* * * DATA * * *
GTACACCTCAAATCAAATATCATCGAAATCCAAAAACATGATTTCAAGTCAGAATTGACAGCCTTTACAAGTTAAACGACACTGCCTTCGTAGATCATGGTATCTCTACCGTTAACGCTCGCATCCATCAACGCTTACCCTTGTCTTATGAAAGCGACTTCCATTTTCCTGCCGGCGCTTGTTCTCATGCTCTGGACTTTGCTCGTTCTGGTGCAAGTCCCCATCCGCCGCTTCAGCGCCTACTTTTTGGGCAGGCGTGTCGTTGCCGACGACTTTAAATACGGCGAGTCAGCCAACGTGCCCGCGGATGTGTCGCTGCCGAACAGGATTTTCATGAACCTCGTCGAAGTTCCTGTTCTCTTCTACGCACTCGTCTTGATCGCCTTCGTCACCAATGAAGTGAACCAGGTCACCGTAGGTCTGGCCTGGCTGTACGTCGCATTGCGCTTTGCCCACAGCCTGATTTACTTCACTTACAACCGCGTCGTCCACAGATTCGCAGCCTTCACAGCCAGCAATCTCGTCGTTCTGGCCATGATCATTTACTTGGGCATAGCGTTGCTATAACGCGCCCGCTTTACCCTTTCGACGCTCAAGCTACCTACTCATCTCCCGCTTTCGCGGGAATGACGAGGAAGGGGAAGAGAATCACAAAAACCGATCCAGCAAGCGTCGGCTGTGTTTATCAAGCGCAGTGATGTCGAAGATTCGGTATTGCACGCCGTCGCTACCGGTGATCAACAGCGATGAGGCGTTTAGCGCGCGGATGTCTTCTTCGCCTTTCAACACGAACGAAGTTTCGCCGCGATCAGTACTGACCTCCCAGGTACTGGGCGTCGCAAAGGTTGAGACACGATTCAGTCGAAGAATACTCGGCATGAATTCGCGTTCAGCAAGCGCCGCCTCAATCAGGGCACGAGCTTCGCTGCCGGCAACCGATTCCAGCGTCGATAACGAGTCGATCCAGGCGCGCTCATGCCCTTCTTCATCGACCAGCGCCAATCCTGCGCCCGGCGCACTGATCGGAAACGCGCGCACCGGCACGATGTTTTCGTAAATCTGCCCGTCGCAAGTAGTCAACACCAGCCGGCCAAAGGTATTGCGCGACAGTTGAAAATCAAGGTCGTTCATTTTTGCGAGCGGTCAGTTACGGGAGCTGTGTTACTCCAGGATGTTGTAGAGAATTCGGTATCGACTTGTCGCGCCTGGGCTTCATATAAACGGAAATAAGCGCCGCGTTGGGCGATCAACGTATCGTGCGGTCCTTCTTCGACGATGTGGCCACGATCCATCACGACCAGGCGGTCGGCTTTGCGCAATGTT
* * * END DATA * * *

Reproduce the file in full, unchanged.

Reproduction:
GTACACCTCAAATCAAATATCATCGAAATCCAAAAACATGATTTCAAGTCAGAATTGACAGCCTTTACAAGTTAAACGACACTGCCTTCGTAGATCATGGTATCTCTACCGTTAACGCTCGCATCCATCAACGCTTACCCTTGTCTTATGAAAGCGACTTCCATTTTCCTGCCGGCGCTTGTTCTCATGCTCTGGACTTTGCTCGTTCTGGTGCAAGTCCCCATCCGCCGCTTCAGCGCCTACTTTTTGGGCAGGCGTGTCGTTGCCGACGACTTTAAATACGGCGAGTCAGCCAACGTGCCCGCGGATGTGTCGCTGCCGAACAGGATTTTCATGAACCTCGTCGAAGTTCCTGTTCTCTTCTACGCACTCGTCTTGATCGCCTTCGTCACCAATGAAGTGAACCAGGTCACCGTAGGTCTGGCCTGGCTGTACGTCGCATTGCGCTTTGCCCACAGCCTGATTTACTTCACTTACAACCGCGTCGTCCACAGATTCGCAGCCTTCACAGCCAGCAATCTCGTCGTTCTGGCCATGATCATTTACTTGGGCATAGCGTTGCTATAACGCGCCCGCTTTACCCTTTCGACGCTCAAGCTACCTACTCATCTCCCGCTTTCGCGGGAATGACGAGGAAGGGGAAGAGAATCACAAAAACCGATCCAGCAAGCGTCGGCTGTGTTTATCAAGCGCAGTGATGTCGAAGATTCGGTATTGCACGCCGTCGCTACCGGTGATCAACAGCGATGAGGCGTTTAGCGCGCGGATGTCTTCTTCGCCTTTCAACACGAACGAAGTTTCGCCGCGATCAGTACTGACCTCCCAGGTACTGGGCGTCGCAAAGGTTGAGACACGATTCAGTCGAAGAATACTCGGCATGAATTCGCGTTCAGCAAGCGCCGCCTCAATCAGGGCACGAGCTTCGCTGCCGGCAACCGATTCCAGCGTCGATAACGAGTCGATCCAGGCGCGCTCATGCCCTTCTTCATCGACCAGCGCCAATCCTGCGCCCGGCGCACTGATCGGAAACGCGCGCACCGGCACGATGTTTTCGTAAATCTGCCCGTCGCAAGTAGTCAACACCAGCCGGCCAAAGGTATTGCGCGACAGTTGAAAATCAAGGTCGTTCATTTTTGCGAGCGGTCAGTTACGGGAGCTGTGTTACTCCAGGATGTTGTAGAGAATTCGGTATCGACTTGTCGCGCCTGGGCTTCATATAAACGGAAATAAGCGCCGCGTTGGGCGATCAACGTATCGTGCGGTCCTTCTTCGACGATGTGGCCACGATCCATCACGACCAGGCGGTCGGCTTTGCGCAATGTT